While I think I did pretty well, it's unclear whether I'll have enough food to feed myself two meals per day the entire week (I'm not even factoring breakfast into the equation!). I also point out that I've spent more than the requisite $11.50, but plan on freezing about half of the package of chicken thighs for next week, bringing down my total expenditure this week to the correct amount.
However, I giveth and I taketh away. Since I still have some food and staples in my refrigerator, I'll be using the following staples even though I didn't purchase them this week:
milk 2 small summer squash
eggs some Yukon gold potatoes
butter 2 sweet potatoes
While I've managed in the past to feed myself on about $3.00 per day (just barely!), this was inconceivably impossible. I wanted to purchase items that were somewhat nutritious, yet would go a long way. I had no desire to eat ramen noodles 7 days straight (although, a recent issue of Food & Wine provided quick meal suggestions using the dreaded stuff - I did not take it up on the suggestion).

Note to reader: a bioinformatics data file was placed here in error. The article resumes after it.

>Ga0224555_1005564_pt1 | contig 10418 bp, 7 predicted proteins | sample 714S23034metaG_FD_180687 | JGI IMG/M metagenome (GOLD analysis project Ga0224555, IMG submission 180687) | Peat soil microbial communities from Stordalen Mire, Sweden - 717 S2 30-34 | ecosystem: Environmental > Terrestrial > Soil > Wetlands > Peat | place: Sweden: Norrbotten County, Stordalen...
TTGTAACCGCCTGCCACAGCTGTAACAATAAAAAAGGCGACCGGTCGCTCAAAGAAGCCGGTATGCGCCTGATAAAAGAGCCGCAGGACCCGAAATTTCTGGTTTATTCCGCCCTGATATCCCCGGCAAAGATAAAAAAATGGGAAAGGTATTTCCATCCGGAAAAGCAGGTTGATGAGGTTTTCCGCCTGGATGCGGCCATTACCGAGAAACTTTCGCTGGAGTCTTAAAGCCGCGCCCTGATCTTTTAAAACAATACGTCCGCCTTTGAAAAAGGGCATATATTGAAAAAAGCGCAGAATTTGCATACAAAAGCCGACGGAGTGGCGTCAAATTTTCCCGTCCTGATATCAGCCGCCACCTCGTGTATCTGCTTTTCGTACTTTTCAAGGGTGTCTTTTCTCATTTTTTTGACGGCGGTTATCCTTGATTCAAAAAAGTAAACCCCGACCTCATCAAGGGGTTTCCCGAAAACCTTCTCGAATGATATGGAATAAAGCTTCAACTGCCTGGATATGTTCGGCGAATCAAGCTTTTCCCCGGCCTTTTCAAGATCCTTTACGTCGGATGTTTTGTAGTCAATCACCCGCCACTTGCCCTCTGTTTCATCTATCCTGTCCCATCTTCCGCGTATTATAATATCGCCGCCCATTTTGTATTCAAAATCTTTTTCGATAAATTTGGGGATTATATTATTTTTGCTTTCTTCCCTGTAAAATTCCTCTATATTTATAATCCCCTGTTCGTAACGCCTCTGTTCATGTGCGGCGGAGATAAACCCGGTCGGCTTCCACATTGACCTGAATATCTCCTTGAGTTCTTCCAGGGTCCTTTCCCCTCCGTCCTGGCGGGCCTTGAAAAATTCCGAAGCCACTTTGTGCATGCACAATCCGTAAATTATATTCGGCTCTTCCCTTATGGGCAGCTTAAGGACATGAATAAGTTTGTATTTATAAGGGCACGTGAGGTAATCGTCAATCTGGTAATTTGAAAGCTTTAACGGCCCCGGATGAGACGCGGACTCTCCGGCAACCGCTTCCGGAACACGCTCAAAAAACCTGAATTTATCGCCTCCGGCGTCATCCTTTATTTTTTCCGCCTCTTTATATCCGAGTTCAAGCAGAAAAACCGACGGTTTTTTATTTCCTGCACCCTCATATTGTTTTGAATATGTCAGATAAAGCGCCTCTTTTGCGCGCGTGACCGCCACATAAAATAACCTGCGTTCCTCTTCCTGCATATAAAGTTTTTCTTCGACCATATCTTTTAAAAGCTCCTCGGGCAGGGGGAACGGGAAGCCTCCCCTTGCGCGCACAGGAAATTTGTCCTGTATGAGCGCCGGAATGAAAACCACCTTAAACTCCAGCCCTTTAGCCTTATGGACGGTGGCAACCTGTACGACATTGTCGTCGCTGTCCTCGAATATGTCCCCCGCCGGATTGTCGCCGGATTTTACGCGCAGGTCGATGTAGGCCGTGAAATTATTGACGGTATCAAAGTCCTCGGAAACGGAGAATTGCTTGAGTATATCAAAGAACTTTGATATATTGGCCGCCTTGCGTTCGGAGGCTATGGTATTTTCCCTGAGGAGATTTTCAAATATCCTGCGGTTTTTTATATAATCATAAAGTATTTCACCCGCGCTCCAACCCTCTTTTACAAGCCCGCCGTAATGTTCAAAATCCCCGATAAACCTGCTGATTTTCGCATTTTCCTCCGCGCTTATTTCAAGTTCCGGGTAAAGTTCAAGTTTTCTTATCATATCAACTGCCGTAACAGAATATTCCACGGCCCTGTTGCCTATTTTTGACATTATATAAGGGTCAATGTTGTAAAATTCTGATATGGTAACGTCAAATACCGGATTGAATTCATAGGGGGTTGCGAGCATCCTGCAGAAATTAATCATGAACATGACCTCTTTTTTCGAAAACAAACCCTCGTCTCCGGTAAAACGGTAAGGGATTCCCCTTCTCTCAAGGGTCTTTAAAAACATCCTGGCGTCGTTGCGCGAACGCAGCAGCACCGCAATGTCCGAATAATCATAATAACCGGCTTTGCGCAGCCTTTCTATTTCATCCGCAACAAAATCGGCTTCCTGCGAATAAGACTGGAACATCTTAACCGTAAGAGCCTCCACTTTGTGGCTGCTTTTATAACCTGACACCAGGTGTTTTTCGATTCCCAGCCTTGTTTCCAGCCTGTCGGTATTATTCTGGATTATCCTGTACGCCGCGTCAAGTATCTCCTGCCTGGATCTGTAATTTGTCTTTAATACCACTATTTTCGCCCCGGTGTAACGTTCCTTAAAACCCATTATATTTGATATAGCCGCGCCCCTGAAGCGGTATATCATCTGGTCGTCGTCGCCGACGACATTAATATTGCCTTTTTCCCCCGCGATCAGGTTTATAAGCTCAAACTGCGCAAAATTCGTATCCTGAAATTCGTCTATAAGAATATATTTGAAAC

I know there are poor people in the U.S. (let alone in the developing world) who every day go into the grocery store and make the exact same types of decisions I did when purchasing these items. I was sorely disappointed in the complete lack of fresh fruit I was able to squeeze into my daily dollar allotment; I barely got any fresh vegetables (but I was determined).
If I were smarter about the greenery growing around me, I might be able to forage for salad greens. However, I am neither that intelligent when it comes to plants, nor that confident in my urban green foraging abilities - I'm relegated to the wildflower-picking-variety of foraging.
I'll be back tomorrow with the dinner recipe from tonight. I'll let you know how it (and the rest of the food day) goes. Wish me luck.
|This embarrassment of riches from a local bakery|
will be but a pipe dream this week.